The ex-wife of the man who pleaded guilty to murdering Scott Johnson in the 1980s has told a court her husband would brag about bashing gay men.
Scott White’s former partner Helen dobbed him into police in 2019 and recounted conversations they had more than 30 years earlier.
Johnson was found dead at the bottom of a cliff at Blue Fish Point, near Manly’s North Head, on December 10, 1998.
Today Mrs White told the court she and her ex-husband discussed Mr Johnson’s death after she read an article about it the year it happened.
“I remember asking him if this is one of the gay men he bashed?”
“He said ‘that girly looking p—–r'” she said, adding: “he quite often bragged about bashing ‘p—–rs’.”
When it came up again in 2008, “I just asked him ‘did you do this?'” Mrs White said.
She told the court he said: “the only good p—–r is a dead p—–r”, to which she responded: “So, you threw him off the cliff?”
Mrs White said Mr White told her: “It’s not my fault the dumb f—k ran off the cliff.”
“Well it is, if you chased him,” she said she replied.
Mrs White also denied knowing about a million dollar reward before coming forward.
Today the court also heard statements from Mr Johnson’s siblings and his partner at the time of his murder about the impact the tragedy had on their lives.
His older brother Stephen spoke about growing up in a poor neighbourhood in California in the US, and how his younger sibling always had “big dreams”.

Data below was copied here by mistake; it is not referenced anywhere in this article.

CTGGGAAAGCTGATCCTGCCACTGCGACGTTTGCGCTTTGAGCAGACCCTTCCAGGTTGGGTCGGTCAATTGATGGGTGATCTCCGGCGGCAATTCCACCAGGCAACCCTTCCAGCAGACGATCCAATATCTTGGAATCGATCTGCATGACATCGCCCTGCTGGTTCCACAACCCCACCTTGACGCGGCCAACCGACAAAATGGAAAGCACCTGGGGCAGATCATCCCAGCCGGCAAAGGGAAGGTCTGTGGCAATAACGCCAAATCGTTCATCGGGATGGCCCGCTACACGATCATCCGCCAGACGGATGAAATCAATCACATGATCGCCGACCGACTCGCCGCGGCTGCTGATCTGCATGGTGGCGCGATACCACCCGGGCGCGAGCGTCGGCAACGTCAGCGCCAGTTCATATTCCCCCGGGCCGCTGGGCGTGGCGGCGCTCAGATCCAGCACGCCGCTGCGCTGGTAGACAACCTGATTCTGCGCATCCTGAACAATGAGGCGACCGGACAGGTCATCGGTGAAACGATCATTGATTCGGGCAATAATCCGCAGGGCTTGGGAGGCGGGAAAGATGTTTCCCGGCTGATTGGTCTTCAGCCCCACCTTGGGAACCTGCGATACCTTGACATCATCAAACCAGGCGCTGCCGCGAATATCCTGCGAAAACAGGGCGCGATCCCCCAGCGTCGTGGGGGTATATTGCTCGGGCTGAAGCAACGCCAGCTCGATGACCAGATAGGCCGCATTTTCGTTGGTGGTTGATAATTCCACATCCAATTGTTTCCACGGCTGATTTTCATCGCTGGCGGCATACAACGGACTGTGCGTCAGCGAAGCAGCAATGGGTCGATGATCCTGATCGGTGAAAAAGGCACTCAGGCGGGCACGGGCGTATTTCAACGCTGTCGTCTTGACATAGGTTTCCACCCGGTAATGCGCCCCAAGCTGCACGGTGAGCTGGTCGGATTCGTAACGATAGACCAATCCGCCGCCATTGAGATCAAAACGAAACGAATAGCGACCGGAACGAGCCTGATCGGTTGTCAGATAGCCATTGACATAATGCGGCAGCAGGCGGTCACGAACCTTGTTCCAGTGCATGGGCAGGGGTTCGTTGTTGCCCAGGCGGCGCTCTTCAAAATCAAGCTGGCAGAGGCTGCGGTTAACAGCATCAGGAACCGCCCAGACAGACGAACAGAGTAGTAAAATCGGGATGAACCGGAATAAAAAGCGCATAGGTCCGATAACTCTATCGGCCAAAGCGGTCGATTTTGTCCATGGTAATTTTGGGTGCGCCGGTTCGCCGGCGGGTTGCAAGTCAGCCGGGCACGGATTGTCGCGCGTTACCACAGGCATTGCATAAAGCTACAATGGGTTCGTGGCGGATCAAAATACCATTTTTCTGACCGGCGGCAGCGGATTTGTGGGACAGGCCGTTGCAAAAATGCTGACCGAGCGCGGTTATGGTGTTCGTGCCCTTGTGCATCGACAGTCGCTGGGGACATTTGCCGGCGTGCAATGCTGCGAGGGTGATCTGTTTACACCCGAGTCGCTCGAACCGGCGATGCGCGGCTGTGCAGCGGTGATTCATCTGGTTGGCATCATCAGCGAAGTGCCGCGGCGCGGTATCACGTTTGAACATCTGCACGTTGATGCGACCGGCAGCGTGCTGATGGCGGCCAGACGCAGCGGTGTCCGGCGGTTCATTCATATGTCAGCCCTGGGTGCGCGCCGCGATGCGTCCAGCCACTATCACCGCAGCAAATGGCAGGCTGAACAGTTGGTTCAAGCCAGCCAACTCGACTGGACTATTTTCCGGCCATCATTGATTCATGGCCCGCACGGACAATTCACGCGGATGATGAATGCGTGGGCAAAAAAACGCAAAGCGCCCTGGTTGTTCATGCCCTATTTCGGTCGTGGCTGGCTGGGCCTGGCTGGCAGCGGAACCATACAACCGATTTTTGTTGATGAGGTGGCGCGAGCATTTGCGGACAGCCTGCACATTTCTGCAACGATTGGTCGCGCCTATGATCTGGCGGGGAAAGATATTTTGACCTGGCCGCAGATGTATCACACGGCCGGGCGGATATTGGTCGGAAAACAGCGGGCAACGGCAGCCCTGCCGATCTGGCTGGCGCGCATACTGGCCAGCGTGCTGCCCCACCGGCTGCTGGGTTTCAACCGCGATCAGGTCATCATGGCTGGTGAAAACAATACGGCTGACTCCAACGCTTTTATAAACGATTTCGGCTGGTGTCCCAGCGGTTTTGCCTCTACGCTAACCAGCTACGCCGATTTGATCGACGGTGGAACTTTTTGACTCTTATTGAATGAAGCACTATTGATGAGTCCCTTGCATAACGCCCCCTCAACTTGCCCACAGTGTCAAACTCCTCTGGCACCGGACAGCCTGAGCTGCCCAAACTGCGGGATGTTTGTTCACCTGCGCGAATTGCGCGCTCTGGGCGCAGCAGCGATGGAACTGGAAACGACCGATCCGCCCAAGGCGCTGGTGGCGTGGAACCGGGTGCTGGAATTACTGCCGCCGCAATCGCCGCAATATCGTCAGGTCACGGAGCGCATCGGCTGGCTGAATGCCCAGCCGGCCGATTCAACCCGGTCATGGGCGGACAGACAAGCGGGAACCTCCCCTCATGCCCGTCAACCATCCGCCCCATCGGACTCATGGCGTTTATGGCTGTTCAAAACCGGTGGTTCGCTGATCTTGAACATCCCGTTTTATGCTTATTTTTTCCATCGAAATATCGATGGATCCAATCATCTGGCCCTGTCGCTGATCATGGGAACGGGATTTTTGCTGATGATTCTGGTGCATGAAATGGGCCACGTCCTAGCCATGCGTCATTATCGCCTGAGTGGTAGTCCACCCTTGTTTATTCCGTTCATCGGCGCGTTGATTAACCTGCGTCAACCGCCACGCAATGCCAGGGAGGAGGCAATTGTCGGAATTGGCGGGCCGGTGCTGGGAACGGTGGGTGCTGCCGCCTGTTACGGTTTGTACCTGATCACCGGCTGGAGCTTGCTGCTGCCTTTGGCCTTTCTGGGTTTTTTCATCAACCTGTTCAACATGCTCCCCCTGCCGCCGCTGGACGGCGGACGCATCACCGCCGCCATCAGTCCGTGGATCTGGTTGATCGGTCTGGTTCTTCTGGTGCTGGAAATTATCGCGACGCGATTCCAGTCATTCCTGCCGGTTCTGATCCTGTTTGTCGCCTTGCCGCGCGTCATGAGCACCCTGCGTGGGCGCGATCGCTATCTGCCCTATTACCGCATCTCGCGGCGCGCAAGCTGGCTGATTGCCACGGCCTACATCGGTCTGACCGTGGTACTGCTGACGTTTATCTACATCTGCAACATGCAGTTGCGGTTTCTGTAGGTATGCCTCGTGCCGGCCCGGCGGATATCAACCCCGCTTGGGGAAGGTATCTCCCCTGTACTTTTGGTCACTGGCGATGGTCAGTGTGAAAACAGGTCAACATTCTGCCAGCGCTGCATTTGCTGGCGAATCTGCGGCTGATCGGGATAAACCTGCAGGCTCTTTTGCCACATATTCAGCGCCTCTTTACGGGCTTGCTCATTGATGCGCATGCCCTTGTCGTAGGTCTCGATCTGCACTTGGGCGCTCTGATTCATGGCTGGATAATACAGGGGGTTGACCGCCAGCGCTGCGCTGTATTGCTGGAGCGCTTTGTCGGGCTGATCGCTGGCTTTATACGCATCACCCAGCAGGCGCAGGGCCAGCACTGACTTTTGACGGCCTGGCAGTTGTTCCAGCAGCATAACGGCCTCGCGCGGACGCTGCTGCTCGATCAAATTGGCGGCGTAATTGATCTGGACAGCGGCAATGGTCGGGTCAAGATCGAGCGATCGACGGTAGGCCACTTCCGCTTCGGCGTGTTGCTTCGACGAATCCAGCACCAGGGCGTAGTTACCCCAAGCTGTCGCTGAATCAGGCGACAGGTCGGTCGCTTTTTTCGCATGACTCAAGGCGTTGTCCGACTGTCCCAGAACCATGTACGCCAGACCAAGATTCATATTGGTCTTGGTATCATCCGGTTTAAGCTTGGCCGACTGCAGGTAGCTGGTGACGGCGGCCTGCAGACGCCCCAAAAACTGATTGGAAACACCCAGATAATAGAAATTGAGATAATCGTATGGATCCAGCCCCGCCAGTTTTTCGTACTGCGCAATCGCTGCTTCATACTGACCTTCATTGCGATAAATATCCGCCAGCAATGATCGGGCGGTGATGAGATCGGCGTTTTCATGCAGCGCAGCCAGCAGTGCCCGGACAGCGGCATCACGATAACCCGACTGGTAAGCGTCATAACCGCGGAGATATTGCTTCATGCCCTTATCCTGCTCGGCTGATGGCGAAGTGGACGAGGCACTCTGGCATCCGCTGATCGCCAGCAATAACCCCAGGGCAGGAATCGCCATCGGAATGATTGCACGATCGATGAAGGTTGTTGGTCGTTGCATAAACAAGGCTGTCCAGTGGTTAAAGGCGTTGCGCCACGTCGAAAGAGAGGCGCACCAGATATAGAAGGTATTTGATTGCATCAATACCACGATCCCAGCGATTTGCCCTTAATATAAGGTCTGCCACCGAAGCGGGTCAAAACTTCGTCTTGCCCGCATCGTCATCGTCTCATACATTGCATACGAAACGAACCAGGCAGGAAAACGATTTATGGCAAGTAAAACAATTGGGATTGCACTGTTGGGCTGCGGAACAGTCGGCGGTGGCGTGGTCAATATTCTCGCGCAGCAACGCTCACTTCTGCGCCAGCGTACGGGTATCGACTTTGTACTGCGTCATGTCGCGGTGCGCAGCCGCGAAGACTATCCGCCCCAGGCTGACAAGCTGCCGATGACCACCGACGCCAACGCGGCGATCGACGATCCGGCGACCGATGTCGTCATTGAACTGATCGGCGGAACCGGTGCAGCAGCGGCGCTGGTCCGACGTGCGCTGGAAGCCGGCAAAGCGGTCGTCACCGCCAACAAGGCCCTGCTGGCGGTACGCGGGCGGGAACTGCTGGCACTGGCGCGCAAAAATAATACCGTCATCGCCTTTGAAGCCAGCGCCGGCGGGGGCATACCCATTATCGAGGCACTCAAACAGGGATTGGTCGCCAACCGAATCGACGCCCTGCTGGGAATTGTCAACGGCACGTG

“We all reacted to Scott’s death with disbelief because it was too huge and awful to be true,” the older Mr Johnson said.
“I’ll never forget the wailing cry of our mum when I called her to tell her that her youngest child had died. I believe her agony over losing Scott never left her for the rest of her life.
“Our mother was never the same after Scott died. She spent her last 24 years grieving; and worse, she spent those years wondering what happened to her son.”
Michael Noone had been in a relationship with Scott in the years before he died and faced the unthinkable task of identifying his partner’s body.
“Unless you’ve experienced it, there is no way anyone could understand the sheer horror of receiving a voicemail from police asking you to identify the body of a loved one,” he told the court today.
“No one can imagine what it was like to be shown his lifeless and hideously disfigured body,” he said, adding “I’m so glad I was there to say goodbye”.
He spoke about his own parents, who welcomed Mr Johnson into their home when he stayed in Sydney, giving him his own key, and how when he died they lost a son.
“Suddenly, I was without the very person I needed most. Our dreams and our plans and our future died with him. He was everything to me and now he was gone,” Mr Noone said.
Mr Johnson’s sister Rebecca Johnson told her brother’s murderer that the fight for justice has now eclipsed her memories of his life.
His other sister Terry demanded the maximum sentence for Mr White, saying: “I believe he deserves life in prison”.
The convicted killer and father-of-six now has plans to appeal the guilty plea he entered.
Mr White will be sentenced tomorrow.